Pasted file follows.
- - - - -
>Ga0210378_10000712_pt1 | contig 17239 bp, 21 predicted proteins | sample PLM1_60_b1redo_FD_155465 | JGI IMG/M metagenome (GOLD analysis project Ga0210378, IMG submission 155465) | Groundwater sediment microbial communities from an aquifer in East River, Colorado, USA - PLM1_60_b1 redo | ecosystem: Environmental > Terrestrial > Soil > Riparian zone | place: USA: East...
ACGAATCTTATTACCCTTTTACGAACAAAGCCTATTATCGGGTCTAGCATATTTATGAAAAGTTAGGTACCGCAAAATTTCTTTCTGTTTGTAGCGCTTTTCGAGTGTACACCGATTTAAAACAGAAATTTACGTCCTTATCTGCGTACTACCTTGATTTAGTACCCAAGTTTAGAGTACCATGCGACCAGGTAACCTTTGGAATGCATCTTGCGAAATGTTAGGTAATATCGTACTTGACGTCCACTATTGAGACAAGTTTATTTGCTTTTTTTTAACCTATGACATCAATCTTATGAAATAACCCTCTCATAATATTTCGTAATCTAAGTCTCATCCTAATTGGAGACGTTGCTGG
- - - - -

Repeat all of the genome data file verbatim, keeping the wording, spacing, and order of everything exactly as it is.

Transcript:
>Ga0210378_10000712_pt1 | contig 17239 bp, 21 predicted proteins | sample PLM1_60_b1redo_FD_155465 | JGI IMG/M metagenome (GOLD analysis project Ga0210378, IMG submission 155465) | Groundwater sediment microbial communities from an aquifer in East River, Colorado, USA - PLM1_60_b1 redo | ecosystem: Environmental > Terrestrial > Soil > Riparian zone | place: USA: East...
ACGAATCTTATTACCCTTTTACGAACAAAGCCTATTATCGGGTCTAGCATATTTATGAAAAGTTAGGTACCGCAAAATTTCTTTCTGTTTGTAGCGCTTTTCGAGTGTACACCGATTTAAAACAGAAATTTACGTCCTTATCTGCGTACTACCTTGATTTAGTACCCAAGTTTAGAGTACCATGCGACCAGGTAACCTTTGGAATGCATCTTGCGAAATGTTAGGTAATATCGTACTTGACGTCCACTATTGAGACAAGTTTATTTGCTTTTTTTTAACCTATGACATCAATCTTATGAAATAACCCTCTCATAATATTTCGTAATCTAAGTCTCATCCTAATTGGAGACGTTGCTGG